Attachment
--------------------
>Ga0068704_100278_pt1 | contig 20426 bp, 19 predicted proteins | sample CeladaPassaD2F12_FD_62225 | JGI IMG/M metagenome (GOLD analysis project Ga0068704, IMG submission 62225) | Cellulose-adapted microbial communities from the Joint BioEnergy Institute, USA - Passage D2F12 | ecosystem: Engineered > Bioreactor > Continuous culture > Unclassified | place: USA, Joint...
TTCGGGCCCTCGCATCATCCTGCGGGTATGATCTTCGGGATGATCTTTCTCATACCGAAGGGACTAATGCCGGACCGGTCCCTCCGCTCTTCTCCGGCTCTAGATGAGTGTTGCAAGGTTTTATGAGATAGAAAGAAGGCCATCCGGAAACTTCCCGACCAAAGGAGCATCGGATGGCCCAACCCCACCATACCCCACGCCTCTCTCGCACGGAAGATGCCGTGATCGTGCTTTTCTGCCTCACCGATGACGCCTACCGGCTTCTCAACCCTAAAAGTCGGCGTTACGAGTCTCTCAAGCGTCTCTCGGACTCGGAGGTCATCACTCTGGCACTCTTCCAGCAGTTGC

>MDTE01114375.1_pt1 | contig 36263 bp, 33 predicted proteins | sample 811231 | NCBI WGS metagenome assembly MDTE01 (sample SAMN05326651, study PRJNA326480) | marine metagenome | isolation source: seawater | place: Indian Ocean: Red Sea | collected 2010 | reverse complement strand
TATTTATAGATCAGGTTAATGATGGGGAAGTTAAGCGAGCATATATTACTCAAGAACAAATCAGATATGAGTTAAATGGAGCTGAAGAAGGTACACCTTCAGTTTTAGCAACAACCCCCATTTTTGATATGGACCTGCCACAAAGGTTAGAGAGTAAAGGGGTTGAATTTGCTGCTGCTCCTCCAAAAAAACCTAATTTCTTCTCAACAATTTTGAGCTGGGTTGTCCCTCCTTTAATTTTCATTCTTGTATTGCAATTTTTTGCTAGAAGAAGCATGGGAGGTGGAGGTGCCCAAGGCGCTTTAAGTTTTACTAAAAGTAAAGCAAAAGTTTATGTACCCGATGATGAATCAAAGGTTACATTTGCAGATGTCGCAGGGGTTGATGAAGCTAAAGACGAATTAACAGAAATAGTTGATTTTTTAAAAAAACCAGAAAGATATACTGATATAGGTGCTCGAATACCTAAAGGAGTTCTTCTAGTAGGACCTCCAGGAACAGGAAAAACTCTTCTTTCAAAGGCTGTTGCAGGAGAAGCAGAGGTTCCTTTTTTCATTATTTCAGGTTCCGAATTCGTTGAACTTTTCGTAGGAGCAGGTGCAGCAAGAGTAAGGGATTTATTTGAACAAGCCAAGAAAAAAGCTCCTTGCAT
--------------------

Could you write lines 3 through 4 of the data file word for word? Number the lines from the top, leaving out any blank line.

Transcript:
>MDTE01114375.1_pt1 | contig 36263 bp, 33 predicted proteins | sample 811231 | NCBI WGS metagenome assembly MDTE01 (sample SAMN05326651, study PRJNA326480) | marine metagenome | isolation source: seawater | place: Indian Ocean: Red Sea | collected 2010 | reverse complement strand
TATTTATAGATCAGGTTAATGATGGGGAAGTTAAGCGAGCATATATTACTCAAGAACAAATCAGATATGAGTTAAATGGAGCTGAAGAAGGTACACCTTCAGTTTTAGCAACAACCCCCATTTTTGATATGGACCTGCCACAAAGGTTAGAGAGTAAAGGGGTTGAATTTGCTGCTGCTCCTCCAAAAAAACCTAATTTCTTCTCAACAATTTTGAGCTGGGTTGTCCCTCCTTTAATTTTCATTCTTGTATTGCAATTTTTTGCTAGAAGAAGCATGGGAGGTGGAGGTGCCCAAGGCGCTTTAAGTTTTACTAAAAGTAAAGCAAAAGTTTATGTACCCGATGATGAATCAAAGGTTACATTTGCAGATGTCGCAGGGGTTGATGAAGCTAAAGACGAATTAACAGAAATAGTTGATTTTTTAAAAAAACCAGAAAGATATACTGATATAGGTGCTCGAATACCTAAAGGAGTTCTTCTAGTAGGACCTCCAGGAACAGGAAAAACTCTTCTTTCAAAGGCTGTTGCAGGAGAAGCAGAGGTTCCTTTTTTCATTATTTCAGGTTCCGAATTCGTTGAACTTTTCGTAGGAGCAGGTGCAGCAAGAGTAAGGGATTTATTTGAACAAGCCAAGAAAAAAGCTCCTTGCAT